Letter from the Editor, NSOP 2022
By Claire Shang
Of this summer’s happenings, the closing of Max Caffè was far from the most important. But eulogizing a place has endless appeal. The personal implications are potent and ambiguous: The cafe is gone, and so too is the iteration of myself that frequented it.
It sat on 122nd and Amsterdam for 19 years. Before the pandemic, it closed at midnight. It served paninis and crostini and even empanadas, which I ordered once and received stale. The coffee was reliably good. One of my first line edits as editor-in-chief was correcting “Max Café” to the substantially different “Max Caffè.” In the bathroom sat a Buddha, and outside, on its massive couches, sat every Columbia humanities grad student. It was the type of place that made you feel like a person who has places of their own.
In freshman year, I was poll working down the block. On lunch break I drifted inside and, in a lapse of literacy, ordered a sandwich with prosciutto. Earlier in the year I had gone vegetarian. When people asked why, it was hard to articulate—the environment was part of it, as was a need to make a decision and be able to stick by it. Now, presented with the sandwich, I felt a tremor of horror. Looking around helplessly, I realized that the zero other customers and the waitress who had not looked up when I entered simply did not care what I did. So, I extricated the meat, folding it onto itself at the edge of my plate. The sandwich had lost its most important ingredient, which nobody had stopped me from enjoying except for myself, and because of this, it was delicious—even if it was soggy and a bit empty.
Some small mystery felt resolved. I understood that college would be a process of making decisions, defending the defensible ones and dealing with the others, until an identity coalesced. And I understood better my own inexplicable vegetarianism. Arbitrary constraints—when chosen voluntarily, not structurally imposed—force you to pay attention. When it manifests as picking flecks of meat from a pasta dish, this attention can seem irrational. Sometimes it’s more productive, the way an arbitrary attachment to Max Caffè can lead to more clearly seeing the invasion of chain businesses in this neighborhood.
A campus magazine is predicated on arbitrary constraints: word counts, page counts, deadlines. It is the product of paying close attention and an invitation to do so, too. Our front cover, by Hart Hallos, leads us into a dorm room, and our back cover, by Kat Chen, closes the door on it. Come and sit with us in the room that is the magazine.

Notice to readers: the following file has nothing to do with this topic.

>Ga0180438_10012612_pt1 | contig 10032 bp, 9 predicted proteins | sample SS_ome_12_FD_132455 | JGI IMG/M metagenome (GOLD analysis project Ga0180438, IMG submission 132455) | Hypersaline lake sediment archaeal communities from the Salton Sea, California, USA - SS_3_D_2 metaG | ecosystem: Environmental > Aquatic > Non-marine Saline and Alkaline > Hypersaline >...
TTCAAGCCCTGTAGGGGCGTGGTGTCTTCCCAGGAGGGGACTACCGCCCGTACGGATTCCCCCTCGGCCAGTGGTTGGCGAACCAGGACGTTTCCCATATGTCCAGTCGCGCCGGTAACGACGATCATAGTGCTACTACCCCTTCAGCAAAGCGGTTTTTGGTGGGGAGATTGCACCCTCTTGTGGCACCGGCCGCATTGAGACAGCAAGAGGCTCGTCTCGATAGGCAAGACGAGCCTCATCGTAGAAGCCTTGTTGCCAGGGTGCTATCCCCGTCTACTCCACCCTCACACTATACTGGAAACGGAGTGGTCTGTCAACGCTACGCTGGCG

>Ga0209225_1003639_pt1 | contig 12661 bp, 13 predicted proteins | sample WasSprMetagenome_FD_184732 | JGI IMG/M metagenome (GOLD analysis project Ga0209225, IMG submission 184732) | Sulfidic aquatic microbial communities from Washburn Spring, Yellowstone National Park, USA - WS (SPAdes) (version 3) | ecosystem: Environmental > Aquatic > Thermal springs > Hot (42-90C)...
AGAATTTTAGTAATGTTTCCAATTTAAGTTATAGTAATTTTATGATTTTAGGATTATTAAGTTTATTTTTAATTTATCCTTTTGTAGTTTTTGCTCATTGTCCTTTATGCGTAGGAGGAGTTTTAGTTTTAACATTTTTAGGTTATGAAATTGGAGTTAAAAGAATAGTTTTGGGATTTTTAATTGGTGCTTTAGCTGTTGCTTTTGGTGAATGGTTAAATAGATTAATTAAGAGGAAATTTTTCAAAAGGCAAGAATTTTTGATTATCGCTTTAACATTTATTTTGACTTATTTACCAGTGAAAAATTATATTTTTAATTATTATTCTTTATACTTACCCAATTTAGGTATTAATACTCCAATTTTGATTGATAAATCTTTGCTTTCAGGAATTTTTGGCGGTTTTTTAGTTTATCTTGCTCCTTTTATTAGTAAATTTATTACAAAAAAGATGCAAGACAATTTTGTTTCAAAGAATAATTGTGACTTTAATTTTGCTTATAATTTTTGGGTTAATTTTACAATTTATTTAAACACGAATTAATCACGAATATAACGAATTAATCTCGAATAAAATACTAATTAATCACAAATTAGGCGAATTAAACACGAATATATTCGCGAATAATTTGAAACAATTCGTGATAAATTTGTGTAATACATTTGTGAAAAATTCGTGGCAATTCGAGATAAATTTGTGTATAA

This fall, we are considering the possibility of representation and visibility—and the ubiquity of invisibilities, misrepresentations—against the omnipresent backdrop of the institution. Our Blue Notes navigate the early days of college: Anna Patchefsky looks for ways to commune while Will Lyman reflects on a past attempt to disappear. In our Features, Grace Adee and Muni Suleiman speak to organizers across academia to make visible the impacts of last year’s strike. Victor Omojola finds that the Pulitzer Prize in Music, especially after Kendrick Lamar’s 2018 win, is a battleground for debates about inclusion and intellectual recognition. Andrea Contreras, on the other hand, turns her gaze forward: How might Columbia change in recognition of the Dobbs ruling and student demands for abortion services?
Our Essays confront the highly visible. Margaret Connor dives into the pervasive ads for online gambling. On our website, Kat Chen describes how Google Search shapes the reality we see and Iris Chen writes of the limited possibilities YA shows offer their captive audiences. Even our humor piece deals in the problematic of representation: Hart Hallos and Phoebe Wagoner wonder “is it cake?” There, the stakes are life or death.
Word count urges me to conclude. Max Caffè taught me that sensemaking emerges from unlikely sources: a soggy sandwich; an arbitrary attachment to a defunct cafe; an article in a campus magazine you pick up only by chance. You never know what will be important to you until it happens.